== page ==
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Communications to the Editor |

Propofol and Too Much Sulfite? FREE TO VIEW

Jonathan E. Lakamp, PharmD, BCPS; Paul P. Dobesh, PharmD, BCPS
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St. Luke’s Hosptital Chesterfield, MO St. Louis College of Pharmacy St. Louis, MO

Correspondence to: Jonathan E. Lakamp, PharmD, BCPS, Assistant Director of Pharmacy–Clinical Services, St. Luke’s Hospital, Department of Pharmacy, 232 S. Woods Mill Rd, Chesterfield, MO 63017; e-mail: lakaje@stlo.smhs.com



Chest. 2000;118(1):277. doi:10.1378/chest.118.1.277-a
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Published online

To the Editor:

It was with great interest that we read the letter from Dr. Langevin (October 1999) regarding the sulfite content of propofol.1Dr. Langevin states that when the generic formulation of propofol (Gensia; Irvine, CA) is given at the maximum labeled dosage of 50 μg/kg/min, the sodium metabisulfite (SMBS) exposure approaches the median lethal dose for rats (125 mg/kg). Assuming that a 70-kg patient receives 50 μg/kg/min of the generic propofol for 24 h, the actual exposure to the patient of SMBS would be a total of 126 mg/d. This dosage of 126 mg/d of SMBS would actually only be 1.8 mg/kg, 70 times less than reported by Dr. Langevin. This level of sulfite exposure would seem to support the conclusion of the US Food and Drug Administration (FDA) that “the substitution of sodium metabisulfite for EDTA[ ethylenediaminetetraacetic acid] as an excipient in propofol injection emulsion does not effect the safety profile of the product.”2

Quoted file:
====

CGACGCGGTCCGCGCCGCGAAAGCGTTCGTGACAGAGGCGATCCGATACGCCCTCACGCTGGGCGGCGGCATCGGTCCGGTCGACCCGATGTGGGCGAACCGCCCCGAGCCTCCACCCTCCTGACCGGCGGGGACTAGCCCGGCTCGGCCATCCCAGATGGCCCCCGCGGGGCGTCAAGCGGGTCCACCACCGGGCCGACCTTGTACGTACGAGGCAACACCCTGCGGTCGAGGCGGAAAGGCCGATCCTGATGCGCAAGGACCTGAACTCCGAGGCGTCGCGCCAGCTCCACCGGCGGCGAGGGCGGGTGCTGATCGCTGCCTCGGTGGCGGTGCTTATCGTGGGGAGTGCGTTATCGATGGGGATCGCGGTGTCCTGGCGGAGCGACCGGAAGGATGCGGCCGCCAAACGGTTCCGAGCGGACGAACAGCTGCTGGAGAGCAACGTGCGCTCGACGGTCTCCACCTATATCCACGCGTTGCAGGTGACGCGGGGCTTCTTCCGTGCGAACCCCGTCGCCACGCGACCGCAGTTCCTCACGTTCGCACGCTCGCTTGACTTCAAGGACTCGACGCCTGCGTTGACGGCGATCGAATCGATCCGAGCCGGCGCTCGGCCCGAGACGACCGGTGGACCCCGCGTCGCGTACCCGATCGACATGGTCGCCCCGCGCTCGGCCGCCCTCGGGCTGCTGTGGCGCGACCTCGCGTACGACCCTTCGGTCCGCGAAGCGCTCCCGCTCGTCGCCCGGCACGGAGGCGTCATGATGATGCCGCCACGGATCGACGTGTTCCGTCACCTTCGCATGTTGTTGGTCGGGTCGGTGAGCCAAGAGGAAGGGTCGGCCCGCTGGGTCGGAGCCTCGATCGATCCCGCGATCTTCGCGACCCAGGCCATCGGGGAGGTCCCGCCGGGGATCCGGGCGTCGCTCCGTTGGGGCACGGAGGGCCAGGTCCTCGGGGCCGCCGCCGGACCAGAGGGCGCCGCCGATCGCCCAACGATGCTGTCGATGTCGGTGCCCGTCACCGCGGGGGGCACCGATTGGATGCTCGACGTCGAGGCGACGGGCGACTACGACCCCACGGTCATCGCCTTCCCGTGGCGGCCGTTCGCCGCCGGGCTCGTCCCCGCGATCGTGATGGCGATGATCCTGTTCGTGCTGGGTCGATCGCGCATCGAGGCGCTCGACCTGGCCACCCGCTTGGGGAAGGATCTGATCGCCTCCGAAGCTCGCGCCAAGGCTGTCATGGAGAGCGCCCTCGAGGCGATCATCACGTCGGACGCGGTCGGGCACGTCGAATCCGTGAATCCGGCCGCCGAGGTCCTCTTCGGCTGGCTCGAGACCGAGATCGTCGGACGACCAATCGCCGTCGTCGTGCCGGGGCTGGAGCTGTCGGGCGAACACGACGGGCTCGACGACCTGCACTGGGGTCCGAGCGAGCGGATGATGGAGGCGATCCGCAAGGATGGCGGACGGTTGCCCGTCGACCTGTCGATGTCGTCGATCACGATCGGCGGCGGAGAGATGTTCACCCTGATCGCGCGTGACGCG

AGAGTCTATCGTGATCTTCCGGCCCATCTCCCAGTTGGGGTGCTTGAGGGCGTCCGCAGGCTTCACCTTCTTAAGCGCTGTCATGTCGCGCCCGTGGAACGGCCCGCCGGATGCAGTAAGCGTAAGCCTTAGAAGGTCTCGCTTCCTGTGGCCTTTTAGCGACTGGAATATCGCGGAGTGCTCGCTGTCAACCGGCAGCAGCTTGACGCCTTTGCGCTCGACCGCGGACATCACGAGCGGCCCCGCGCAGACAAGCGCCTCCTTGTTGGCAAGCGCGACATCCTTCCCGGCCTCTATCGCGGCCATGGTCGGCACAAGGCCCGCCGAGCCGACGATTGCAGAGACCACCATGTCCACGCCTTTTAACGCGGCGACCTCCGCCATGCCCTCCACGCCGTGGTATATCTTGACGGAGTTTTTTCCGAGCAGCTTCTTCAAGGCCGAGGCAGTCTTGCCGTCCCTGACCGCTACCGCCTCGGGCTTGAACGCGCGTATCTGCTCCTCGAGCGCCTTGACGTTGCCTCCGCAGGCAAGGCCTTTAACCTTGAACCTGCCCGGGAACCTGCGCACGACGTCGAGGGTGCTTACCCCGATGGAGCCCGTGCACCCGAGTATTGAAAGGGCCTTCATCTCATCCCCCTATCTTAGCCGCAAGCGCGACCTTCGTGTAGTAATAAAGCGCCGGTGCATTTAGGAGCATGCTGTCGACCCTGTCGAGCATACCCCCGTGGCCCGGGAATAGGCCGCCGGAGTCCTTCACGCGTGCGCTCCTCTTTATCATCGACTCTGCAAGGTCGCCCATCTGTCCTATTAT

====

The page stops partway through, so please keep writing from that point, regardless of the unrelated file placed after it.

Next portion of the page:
If the total amount of sulfite exposure is of concern, there are several amino acid preparations, utilized in total parenteral nutrition solutions, that provide a much higher level of sulfite. Examples of such products would range from Novamine (Clintec Nutrition; Deerfield, IL), which provides SMBS at approximately 450 mg/d (6.4 mg/kg for a 70-kg patient), to Amionsyn-PF (Abbott; Abbott Park, IL), which provides sodium hydrosulfite at 3,450 mg/d (49 mg/kg for a 70-kg patient).

Dr. Langevin also states that there are only two agents currently being used by anesthesiologists that are sulfite-containing products. In actuality, there are several more sulfite-containing products, including meperidine injection (Elkins-Sinn; Philadelphia, PA), norepinephrine injection (Levophed; Sanofi-Winthrop; New York, NY), and phenylephrine injection (Neo-Synephrine; Sanofi-Winthrop), that are commonly used by anesthesiologists.

The issue of whether SMBS should be used as an excipient in pharmaceutical products is unclear. Until the FDA makes a definitive decision, the actual exposure from replacement products that contain sulfite should be assessed based on appropriate estimations of exposure and compared with currently available products that are being utilized frequently.

References

Langevin, PB (1999) Propofol containing sulfite–potential for injury [letter].Chest116,1140-1141
 
Propofol generic clears FDA with excipient differing from Diprivan. FDC reports: the pink sheets 1999; 61:38.
 

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References

Langevin, PB (1999) Propofol containing sulfite–potential for injury [letter].Chest116,1140-1141
 
Propofol generic clears FDA with excipient differing from Diprivan. FDC reports: the pink sheets 1999; 61:38.
 
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